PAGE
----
Sleep and Loss

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Rosalind Cartwright. PhD
Rosalind Cartwright, PhD

Why is it hard to sleep after losing a loved one?

Loss of a loved one through death or divorce ranks at the top of stressful life experiences on many surveys. The turmoil of emotions can range from "survivor's guilt" (i.e. was there something I could have done to prevent this) to an episode of major depression.

Stirred up emotions from traumatic situations may cause unrestful sleep. Anxiety makes it hard to get to sleep and depression makes it hard to stay asleep long enough to feel rested.

How long will the sleeplessness last?

Sleeplessness after a loss is not definitive. It depends on the resiliency of the person and if you do not bounce back without treatment in 6 to 12 weeks, you should get some help.

What can you do in the short term to fall asleep?

Physical relaxation can be done by learning deep breathing techniques, taking a hot bath to relax the muscles, or getting outdoors during the day for a walk.

Psychologically do not isolate yourself; see your friends and try to clear your mind before going to sleep by watching a fun television program or reading.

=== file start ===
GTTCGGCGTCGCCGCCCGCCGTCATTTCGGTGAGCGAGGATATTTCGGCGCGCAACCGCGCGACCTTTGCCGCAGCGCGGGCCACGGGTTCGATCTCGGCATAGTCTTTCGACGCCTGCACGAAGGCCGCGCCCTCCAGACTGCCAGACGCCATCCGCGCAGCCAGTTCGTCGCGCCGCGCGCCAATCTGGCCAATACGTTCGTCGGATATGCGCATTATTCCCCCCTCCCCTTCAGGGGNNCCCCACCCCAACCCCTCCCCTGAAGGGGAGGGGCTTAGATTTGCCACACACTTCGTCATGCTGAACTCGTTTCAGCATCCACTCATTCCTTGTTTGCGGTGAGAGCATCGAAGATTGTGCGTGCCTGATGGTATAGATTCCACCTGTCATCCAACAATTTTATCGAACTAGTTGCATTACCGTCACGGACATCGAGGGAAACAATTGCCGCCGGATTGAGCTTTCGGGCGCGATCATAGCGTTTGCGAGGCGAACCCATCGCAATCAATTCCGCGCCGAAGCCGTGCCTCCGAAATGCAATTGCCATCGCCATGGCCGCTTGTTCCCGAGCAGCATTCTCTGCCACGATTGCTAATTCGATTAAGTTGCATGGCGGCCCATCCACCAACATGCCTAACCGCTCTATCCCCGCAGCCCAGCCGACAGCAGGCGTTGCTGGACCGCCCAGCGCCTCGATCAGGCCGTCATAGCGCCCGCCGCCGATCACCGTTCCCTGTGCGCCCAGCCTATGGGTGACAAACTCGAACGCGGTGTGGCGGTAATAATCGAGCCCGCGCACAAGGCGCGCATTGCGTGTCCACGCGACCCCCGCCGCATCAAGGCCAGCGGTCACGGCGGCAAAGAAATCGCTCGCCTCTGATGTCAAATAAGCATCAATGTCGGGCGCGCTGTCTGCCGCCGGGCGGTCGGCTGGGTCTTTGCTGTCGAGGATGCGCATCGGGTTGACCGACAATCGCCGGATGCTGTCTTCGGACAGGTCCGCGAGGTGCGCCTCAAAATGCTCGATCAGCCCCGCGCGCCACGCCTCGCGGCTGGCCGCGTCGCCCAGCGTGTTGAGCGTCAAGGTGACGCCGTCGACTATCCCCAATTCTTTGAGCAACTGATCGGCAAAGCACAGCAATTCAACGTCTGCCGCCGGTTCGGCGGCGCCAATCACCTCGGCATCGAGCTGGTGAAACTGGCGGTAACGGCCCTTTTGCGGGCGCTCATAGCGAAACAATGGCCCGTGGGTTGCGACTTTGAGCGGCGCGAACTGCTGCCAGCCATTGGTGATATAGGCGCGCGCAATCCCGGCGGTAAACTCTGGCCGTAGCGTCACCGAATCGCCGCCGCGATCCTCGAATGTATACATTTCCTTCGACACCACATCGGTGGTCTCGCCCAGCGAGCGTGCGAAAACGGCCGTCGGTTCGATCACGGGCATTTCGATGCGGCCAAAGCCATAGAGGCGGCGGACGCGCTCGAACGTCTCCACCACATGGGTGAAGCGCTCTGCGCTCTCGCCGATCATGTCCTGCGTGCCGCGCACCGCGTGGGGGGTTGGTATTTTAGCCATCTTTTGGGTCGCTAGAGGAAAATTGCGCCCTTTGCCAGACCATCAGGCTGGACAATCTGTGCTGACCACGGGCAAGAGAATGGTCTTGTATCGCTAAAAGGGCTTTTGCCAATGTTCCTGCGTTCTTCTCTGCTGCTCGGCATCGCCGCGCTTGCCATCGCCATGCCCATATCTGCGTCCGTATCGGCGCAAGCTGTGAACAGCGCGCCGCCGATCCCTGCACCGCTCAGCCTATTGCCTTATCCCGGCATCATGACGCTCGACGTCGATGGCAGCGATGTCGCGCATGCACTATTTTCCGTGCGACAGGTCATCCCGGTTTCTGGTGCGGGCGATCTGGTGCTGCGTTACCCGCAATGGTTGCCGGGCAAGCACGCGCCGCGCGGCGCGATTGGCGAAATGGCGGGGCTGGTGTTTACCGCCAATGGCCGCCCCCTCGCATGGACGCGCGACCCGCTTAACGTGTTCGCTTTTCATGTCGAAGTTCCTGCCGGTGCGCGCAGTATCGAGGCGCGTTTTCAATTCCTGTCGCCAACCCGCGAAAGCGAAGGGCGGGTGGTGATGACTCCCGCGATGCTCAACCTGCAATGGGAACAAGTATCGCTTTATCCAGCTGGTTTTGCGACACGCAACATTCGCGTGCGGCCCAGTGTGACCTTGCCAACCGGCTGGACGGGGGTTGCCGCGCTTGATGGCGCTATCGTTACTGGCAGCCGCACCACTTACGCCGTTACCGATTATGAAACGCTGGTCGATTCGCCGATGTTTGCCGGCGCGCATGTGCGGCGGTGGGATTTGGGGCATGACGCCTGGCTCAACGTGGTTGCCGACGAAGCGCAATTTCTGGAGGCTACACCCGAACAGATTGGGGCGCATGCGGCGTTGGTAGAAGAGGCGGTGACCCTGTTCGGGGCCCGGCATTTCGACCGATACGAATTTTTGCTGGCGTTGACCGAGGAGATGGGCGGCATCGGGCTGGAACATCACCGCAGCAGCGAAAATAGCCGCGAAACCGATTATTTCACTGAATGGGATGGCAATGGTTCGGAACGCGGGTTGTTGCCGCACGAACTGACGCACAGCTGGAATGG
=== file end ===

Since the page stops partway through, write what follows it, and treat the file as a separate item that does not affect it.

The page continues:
What are the recommended methods of treatment?

You may want to consider cognitive-behavior therapy in the short term. Be aware of yourself so you don't get in the habit of telling yourself unhealthy messages like, "I will never get over this" or "If I don't sleep well I will get sick and die". Short term sleeping aids may also be useful to get over an acute problem.

How do you know when to seek professional help?

Professional help is best sought when the sleep problem is persistent over more than 6 weeks. Find a Sleep Center that has an insomnia program. You can find a list of sleep centers at www.sleepfoundation.org. There are some helpful books like Sonia Ancoli-Israel's All I Want Is A Good Night's Sleep .

--Rosalind Cartwright, Ph.D., is the chairman of the Department of Psychology at Rush University Medical Center, Chicago, Illinois, and the founder of the Sleep Disorders